Jesus and the Sabbath
Lesson 15

When Jesus first appeared in His public ministry, the religious leaders formed part of the crowds that flocked to hear Him. They listened with interest, and hoped that He would fulfill their expectations, but when they saw the interest and enthusiasm of the multitude reach the point where they would have taken Him by force to make Him a king; and Jesus, instead of accepting the honor or encouraging their efforts, withdrew Himself from them; they realized that all their ambitious hopes of deliverance from the dominion of Rome were utterly vain so far as Jesus was concerned.

But by this time His influence with the people had become so widespread and so strong that the church leaders saw that their influence over the people was very rapidly vanishing. Something must be done, and that very soon, to preserve their own place and dignity. It was manifestly too late to think of commanding Him not to preach or teach, for by this time they knew full well that not only He, but the multitudes themselves, would pay no attention to any such prohibition. But there was a way out—a means by which to assert their power over Him and the people.

If, however, the religious leaders were to successfully bring about Jesus’ death, two things were necessary. They must first of all seek to prove before the people that He could not possibly be the long awaited Messiah and secondly, they must have the assent and cooperation of the Roman power.

The first they sought to accomplish by proving Jesus disregarded the law, at least so far as they interpreted it, and no precept of the law had they more perverted than the keeping of the Sabbath.

1. While walking by a field of ripe grain, what did Jesus’ disciples do?

Mark 2:23

Note: The rabbis had so perverted the Sabbath that its observance reflected the character of selfish and arbitrary men rather than the character of a loving heavenly Father. It was these misconceptions that Jesus deliberately set out to correct. The controversy between Christ and the religious leaders of His day was whether God’s ideas of the Sabbath, or man’s ideas, should prevail. There was no dispute then as to what day was the Sabbath, or even if the Sabbath should be kept, but as to what constituted Sabbath-keeping and what the real meaning of the Sabbath was.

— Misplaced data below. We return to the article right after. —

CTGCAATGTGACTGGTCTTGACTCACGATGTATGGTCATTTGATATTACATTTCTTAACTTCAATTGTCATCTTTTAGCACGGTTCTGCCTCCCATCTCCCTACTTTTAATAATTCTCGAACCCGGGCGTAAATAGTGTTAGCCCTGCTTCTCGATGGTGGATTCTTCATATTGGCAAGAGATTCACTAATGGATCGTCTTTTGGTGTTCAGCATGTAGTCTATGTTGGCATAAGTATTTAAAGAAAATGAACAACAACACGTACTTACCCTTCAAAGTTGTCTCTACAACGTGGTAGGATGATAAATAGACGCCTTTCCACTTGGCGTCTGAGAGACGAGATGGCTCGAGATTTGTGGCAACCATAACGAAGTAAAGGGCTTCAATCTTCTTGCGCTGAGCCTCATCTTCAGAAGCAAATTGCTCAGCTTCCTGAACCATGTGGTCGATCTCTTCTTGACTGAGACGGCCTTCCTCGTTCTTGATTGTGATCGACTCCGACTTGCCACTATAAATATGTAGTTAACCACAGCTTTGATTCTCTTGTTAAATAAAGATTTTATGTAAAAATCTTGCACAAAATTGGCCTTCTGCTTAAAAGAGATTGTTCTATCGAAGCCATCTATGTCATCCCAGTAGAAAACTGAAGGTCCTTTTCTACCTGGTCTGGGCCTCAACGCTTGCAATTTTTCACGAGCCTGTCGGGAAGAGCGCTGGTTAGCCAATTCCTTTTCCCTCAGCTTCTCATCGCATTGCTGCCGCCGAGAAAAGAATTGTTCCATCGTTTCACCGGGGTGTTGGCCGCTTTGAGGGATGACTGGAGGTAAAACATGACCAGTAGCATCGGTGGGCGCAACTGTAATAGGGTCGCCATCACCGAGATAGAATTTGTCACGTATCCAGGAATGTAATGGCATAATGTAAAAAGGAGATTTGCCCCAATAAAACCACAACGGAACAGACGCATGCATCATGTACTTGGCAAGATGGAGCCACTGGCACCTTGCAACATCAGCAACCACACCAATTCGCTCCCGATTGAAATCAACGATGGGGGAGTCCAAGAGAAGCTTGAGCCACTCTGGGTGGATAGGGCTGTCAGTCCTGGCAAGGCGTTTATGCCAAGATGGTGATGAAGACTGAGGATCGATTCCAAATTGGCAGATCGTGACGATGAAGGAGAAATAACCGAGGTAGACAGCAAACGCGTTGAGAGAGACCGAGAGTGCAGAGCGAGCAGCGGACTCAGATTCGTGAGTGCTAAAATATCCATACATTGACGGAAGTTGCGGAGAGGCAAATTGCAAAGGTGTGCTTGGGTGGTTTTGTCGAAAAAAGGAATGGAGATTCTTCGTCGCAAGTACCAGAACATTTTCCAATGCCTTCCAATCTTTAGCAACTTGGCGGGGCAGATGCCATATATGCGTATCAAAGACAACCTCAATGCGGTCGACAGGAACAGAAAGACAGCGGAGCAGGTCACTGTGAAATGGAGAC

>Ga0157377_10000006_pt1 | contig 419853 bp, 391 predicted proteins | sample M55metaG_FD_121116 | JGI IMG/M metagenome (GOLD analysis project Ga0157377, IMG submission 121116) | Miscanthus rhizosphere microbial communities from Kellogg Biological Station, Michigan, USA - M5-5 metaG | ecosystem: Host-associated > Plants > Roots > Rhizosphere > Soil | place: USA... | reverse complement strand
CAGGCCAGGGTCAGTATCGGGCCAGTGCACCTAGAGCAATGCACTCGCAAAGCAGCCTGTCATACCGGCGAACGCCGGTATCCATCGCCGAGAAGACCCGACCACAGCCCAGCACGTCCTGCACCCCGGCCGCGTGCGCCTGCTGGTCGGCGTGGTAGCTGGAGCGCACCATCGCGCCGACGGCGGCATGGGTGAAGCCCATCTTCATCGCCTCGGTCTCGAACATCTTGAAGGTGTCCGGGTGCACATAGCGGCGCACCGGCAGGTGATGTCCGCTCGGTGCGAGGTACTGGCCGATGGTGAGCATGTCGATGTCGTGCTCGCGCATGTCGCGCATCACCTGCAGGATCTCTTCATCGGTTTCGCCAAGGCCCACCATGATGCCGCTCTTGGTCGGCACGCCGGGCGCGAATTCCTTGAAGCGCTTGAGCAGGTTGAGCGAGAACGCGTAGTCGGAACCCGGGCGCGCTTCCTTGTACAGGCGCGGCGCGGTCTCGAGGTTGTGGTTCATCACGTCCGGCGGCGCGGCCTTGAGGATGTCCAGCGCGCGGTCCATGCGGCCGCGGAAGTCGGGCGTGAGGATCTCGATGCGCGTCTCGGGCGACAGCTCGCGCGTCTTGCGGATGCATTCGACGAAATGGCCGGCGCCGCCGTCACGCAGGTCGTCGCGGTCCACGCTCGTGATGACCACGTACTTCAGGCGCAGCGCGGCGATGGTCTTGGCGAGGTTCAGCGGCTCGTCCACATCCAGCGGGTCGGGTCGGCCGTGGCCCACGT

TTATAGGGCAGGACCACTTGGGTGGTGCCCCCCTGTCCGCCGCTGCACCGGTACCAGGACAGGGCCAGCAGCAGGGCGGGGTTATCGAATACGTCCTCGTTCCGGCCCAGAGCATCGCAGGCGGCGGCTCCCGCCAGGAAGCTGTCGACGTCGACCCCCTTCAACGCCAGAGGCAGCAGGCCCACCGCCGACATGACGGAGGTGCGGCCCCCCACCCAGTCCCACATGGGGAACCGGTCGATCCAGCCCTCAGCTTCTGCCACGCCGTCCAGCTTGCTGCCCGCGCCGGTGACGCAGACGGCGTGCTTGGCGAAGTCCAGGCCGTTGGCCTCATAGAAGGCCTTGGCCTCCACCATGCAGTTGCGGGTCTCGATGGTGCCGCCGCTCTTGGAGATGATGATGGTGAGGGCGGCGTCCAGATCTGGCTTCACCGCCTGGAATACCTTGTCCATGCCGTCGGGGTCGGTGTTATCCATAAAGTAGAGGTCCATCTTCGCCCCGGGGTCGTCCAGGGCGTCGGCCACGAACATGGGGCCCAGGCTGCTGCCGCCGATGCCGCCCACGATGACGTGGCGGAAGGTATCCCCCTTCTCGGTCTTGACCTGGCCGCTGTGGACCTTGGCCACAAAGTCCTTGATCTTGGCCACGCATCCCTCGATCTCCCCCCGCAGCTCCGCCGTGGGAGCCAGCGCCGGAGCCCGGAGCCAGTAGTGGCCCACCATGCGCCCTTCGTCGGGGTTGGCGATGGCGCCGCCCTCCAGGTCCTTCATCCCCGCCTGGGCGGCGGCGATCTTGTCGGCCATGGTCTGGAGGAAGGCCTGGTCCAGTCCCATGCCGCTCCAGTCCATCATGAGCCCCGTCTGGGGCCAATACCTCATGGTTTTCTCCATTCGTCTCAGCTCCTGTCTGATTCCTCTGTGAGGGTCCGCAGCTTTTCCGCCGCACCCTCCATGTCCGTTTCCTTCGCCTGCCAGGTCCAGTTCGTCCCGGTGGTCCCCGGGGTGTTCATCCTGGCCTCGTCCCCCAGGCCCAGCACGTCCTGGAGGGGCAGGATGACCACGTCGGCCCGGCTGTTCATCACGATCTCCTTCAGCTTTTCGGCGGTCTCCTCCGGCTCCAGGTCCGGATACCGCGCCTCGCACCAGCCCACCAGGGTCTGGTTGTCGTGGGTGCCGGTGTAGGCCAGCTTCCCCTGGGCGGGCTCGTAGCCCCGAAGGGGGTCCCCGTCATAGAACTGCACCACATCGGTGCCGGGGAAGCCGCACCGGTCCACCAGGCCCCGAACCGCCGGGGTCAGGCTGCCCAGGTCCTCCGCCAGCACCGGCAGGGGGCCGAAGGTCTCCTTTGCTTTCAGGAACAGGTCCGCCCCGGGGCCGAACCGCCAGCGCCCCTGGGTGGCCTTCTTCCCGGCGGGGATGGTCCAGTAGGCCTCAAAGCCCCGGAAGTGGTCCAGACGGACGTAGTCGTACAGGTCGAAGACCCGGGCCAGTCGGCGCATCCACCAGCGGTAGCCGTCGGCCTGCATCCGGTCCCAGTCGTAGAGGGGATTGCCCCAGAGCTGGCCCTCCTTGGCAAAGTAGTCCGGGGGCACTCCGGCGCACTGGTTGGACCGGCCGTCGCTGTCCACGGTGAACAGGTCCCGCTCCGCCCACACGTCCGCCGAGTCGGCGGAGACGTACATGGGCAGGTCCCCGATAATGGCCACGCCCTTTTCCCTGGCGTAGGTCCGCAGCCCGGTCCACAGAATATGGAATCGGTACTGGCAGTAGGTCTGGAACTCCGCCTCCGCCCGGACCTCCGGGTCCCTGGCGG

2. For what did Jesus tell them the Sabbath was made?

Mark 2:27

3. What did Jesus claim was His position relative to the Sabbath?

Matthew 12:8

Matthew and Mark both carry the record right on as though it was the same Sabbath day, but Luke indicates it was a “on another Sabbath.” Luke 6:6. At any rate, it seems to have been no later than the following Sabbath when Jesus again confronted them and their idea of Sabbath-keeping.

4. As Jesus entered the synagogue, what did He see?

Mark 3:1

Note: Jesus knew they were watching, and that they might have the fullest possible evidence, He told the man who had the withered hand to “stand forth in the midst.” This drew everybody’s attention to Jesus and the man standing their waiting.

5. After telling the cripple man to stand forth, what did Jesus ask those watching?

Mark 3:4

Note: It was a maxim among the Jews that a failure to do good, when one had opportunity, was to do evil; to neglect to save life was to kill.

The Jews were already waiting and watching to see whether Jesus would yield to their demands, and compromise in order to please them. If He does not, they believe they will have something with which to accuse Him to the people. They could not say it was lawful to do evil, for that would be contrary to their teaching, and they dare not say it was lawful to do good, because then they would then be sanctioning the healing of this man on the Sabbath. They dare not say it is lawful to kill, yet to say it was lawful to save life would be, in effect, to condone what Jesus was about to do. He told them to their faces, and they knew it was so, that if one of them had a sheep that fell into a ditch on the Sabbath day, they would pull it out to save its life. Matthew 12:11. Whether they would do this out of mercy to the sheep, or for fear of losing the price of it, matters not, they would have done so. Therefore, “they held their peace.”